We also found that leptin treatment immediately increased the presence of phosphorylated extracellular signal regulated kinases (ERK, p-ERK), reaching a maximum level of phosphorylation around 10 min, decreasing afterwards to reach basal levels, approximately at 60 min (Fig 2A, S1A Fig).
Similarly, we observed Akt phosphorylation on Ser473 with a time course that paralleled ERK activation/phosphorylation profile. In addition, the rapamycin-sensitive molecules P70 ribosomal protein S6 kinase (P70S6K) and S6 ribosomal protein (rS6) were also phosphorylated upon leptin exposure following a similar pattern, with a maximal effect at 15 min, which almost disappeared 60 min after incubation. 1321N1 cells stimulated with 0.5 μg/ml of sPLA2-IIA for 15 min were used as a positive control.
To identify the role of these signalling elements on leptin-induced astrocytoma cell growth, the mitogenic response of 1321N1 cells to 0.5 μM of leptin was tested in the presence or absence of several selective pharmacological inhibitors. As shown in Fig 2B, leptin-induced proliferation was almost abolished by inhibition of ERK with the MEK inhibitor PD98059. Inhibition of the PI3-kinase/Akt pathway with LY 294002, or with the specific mTOR inhibitor rapamycin, also diminished cell proliferation in a concentration-dependent manner (Fig 2B). We also found that 20 μM of the Src inhibitor, PP2, blocked leptin-induced cell proliferation (not shown).
However, the presence of different doses of the PKC inhibitor GF109203X did not markedly affect the response induced by leptin in 1321N1 cells (p>0.05) (Fig 2C and 2D, S1B Fig), while EGF induced cell proliferation, as well as ERK and Akt phosphorylation, was abrogated by pre-treatment of the cells with 5 μM of GF109203X (**p≤0.001).
To understand and further characterize the activation sequence of leptin in 1321N1 cells, we incubated them in the presence or absence of selective inhibitors. We observed that ERK phosphorylation was abolished by pretreatment of the cells with the MEK inhibitor PD98059, which also abrogated activation of p70S6K and rS6, leaving Akt phosphorylation unaffected (Fig 3A, S2A Fig). We also found that PP2, the Src inhibitor, blocked ERK phosphorylation (data not shown). LY294002, the PI3K inhibitor, significantly reduced the phosphorylation of Akt/p70S6K/rS6 signaling proteins, but it did not affect ERK (Fig 3B, S2B Fig) or Src (data not shown) phosphorylation induced by leptin. In addition, rapamycin, the mTOR inhibitor, also reduced p70S6K and rS6 phosphorylation (Fig 3C, S2C Fig).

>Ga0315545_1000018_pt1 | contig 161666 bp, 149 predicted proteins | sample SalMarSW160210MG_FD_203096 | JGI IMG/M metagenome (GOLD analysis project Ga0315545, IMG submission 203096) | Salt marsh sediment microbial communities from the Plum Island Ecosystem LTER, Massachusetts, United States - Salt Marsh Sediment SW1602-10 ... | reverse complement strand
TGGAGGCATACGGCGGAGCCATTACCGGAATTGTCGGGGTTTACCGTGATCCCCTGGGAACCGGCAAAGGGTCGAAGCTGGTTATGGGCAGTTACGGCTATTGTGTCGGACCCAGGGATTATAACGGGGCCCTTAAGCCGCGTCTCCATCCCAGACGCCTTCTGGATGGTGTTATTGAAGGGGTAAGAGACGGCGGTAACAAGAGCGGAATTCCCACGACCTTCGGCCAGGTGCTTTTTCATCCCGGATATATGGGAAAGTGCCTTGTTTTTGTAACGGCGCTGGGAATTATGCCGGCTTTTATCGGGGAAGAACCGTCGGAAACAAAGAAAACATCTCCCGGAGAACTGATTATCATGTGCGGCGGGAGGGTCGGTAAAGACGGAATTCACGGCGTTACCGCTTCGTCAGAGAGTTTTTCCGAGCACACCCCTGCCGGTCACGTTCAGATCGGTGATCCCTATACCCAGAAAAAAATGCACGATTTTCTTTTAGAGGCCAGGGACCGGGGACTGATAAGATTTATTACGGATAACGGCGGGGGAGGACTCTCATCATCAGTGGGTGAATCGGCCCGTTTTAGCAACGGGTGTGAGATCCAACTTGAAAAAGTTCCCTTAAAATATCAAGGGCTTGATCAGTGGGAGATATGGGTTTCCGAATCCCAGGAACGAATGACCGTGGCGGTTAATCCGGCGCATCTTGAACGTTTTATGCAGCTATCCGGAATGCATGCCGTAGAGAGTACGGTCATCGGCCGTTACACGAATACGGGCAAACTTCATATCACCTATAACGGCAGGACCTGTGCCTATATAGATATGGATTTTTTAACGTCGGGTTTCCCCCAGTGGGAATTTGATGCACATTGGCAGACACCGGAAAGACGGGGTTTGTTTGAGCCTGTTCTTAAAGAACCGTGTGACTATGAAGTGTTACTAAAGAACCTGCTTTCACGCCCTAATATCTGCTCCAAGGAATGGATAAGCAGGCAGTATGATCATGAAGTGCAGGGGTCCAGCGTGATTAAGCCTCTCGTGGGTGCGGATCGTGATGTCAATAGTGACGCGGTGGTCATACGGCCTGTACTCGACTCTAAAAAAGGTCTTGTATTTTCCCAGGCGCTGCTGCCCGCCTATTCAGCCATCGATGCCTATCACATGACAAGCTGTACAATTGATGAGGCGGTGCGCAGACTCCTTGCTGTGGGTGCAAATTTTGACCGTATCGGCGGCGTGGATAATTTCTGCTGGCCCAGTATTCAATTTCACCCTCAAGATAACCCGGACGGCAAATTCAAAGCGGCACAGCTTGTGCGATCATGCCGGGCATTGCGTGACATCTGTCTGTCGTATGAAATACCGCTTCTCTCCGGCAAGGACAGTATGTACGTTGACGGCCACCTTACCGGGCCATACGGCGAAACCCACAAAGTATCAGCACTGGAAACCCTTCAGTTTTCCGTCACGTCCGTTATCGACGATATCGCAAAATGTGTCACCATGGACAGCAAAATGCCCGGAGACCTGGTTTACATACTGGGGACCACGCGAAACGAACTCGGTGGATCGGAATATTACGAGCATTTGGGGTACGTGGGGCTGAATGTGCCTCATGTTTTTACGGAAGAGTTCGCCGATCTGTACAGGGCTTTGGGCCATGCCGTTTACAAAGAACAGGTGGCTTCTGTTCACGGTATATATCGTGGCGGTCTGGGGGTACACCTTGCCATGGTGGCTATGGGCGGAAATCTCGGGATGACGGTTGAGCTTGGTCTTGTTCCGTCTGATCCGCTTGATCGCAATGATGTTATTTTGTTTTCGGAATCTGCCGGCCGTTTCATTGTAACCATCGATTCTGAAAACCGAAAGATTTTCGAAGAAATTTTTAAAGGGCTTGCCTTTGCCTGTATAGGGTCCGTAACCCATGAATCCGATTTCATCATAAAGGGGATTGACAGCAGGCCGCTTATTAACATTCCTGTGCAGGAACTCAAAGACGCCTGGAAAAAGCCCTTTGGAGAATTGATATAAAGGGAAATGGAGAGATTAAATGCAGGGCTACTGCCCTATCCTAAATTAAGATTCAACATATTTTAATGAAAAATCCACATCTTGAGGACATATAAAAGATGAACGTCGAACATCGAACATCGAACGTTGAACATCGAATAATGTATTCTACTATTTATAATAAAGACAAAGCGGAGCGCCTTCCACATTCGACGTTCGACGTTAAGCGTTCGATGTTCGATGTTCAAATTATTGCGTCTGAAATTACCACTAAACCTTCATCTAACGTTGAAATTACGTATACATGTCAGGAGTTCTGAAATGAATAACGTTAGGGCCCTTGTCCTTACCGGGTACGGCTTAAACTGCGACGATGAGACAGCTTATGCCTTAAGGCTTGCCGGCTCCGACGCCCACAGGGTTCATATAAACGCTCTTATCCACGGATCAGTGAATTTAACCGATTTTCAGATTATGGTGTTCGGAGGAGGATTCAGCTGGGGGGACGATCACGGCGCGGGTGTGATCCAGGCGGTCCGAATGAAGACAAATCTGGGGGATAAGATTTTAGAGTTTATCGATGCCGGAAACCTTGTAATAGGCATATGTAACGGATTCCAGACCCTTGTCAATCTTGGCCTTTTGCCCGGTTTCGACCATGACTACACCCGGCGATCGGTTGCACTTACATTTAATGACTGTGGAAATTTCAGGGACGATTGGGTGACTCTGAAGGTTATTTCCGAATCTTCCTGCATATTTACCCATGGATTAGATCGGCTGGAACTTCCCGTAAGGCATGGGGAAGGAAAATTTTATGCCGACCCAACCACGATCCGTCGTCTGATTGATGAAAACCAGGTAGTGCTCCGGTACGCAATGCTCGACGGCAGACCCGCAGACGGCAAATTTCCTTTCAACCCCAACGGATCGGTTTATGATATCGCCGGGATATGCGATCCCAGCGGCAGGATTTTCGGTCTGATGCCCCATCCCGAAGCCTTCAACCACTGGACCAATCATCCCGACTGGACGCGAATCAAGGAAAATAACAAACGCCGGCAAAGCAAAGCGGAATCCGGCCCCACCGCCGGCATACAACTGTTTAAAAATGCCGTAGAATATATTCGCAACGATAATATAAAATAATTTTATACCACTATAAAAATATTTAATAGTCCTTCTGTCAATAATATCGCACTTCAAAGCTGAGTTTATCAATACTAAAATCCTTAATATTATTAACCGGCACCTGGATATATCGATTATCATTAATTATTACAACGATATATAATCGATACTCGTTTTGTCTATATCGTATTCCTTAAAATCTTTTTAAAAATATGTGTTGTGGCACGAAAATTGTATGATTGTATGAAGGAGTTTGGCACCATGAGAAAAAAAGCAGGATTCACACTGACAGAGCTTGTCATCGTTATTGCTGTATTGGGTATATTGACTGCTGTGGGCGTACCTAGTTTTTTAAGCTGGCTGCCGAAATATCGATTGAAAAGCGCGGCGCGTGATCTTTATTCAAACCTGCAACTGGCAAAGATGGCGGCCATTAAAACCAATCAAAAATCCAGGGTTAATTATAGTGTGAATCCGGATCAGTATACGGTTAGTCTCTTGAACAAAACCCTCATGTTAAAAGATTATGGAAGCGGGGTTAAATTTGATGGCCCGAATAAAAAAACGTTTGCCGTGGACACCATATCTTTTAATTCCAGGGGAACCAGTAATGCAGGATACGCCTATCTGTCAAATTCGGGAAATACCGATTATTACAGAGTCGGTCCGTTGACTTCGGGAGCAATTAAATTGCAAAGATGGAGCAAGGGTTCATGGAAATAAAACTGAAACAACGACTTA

1321N1 cells were incubated without or with 0.5 μM of leptin or 0.4 μM of EGF for 15 min in the presence or absence of the indicated inhibitors. Lysates were analysed by western blotting with the specified antibodies.
Finally and as expected, the presence of the EGFR inhibitor, AG1478, did not affect leptin-stimulated phosphorylation/activation of these signaling molecules, while it abolished EGF-stimulated phosphorylation (Fig 3D, S2D Fig). The PDGFR kinase inhibitor AG1296 did not abolish the immediate phosphorylation of the studied kinases either (not shown).
Leptin synergizes with sPLA2-IIA to induce proliferation of 1321N1 cells
Next, we compared the proliferative activity of leptin in 1321N1 cells with known mitogens implicated in tumor pathogenesis such as EGF or sPLA2-IIA (Fig 4). As demonstrated previously, 0.5 μg/ml of sPLA2-IIA induced a strong mitogenic response in a serum-free cell culture [23,24]. The simultaneous presence of 0.5 μM leptin and sPLA2-IIA, either at optimal (0.5 μg/ml) or suboptimal (0.2 μg/ml) concentrations did not yield any significant additive effect (Fig 4A). Interestingly, although the addition of a suboptimal dose of leptin, 0.1 μM, to the optimal concentration of sPLA2-IIA (0.5 μg/ml) had no major effect on the proliferative response of the sPLA2-IIA, when it was combined with the lowest dose of the phospholipase, 0.2 μg/ml, the proliferative response induced was significantly higher than promoted by either agonist alone (Fig 4B), suggesting the possibility that leptin synergizes with sPLA2-IIA to stimulate growth.
Serum-starved 1321N1 cells were stimulated for 24 h with the indicated concentrations of leptin, sPLA2-IIA (sPLA2) and EGF. Cell proliferation was measured as explained in Materials and Methods. *p≤0.001 vs untreated control, #p≤0.001 vs sPLA2 alone, †p≤0.001 vs leptin alone, n = 3
Although EGF also induced a dose-dependent mitogenic response in the serum-free culture, the addition of 0.1 μM of leptin had no further effect on the proliferative activity of EGF at any dose tested (Fig 4C), showing a specific link between sPLA2 and leptin signaling.
Leptin modulates migration of untreated and sPLA2-II-treated 1321N1 cells
We focussed on leptin and sPLA2-IIA, alone or combined, in the search for factors and mechanisms involved in the invasive behaviour of brain tumors.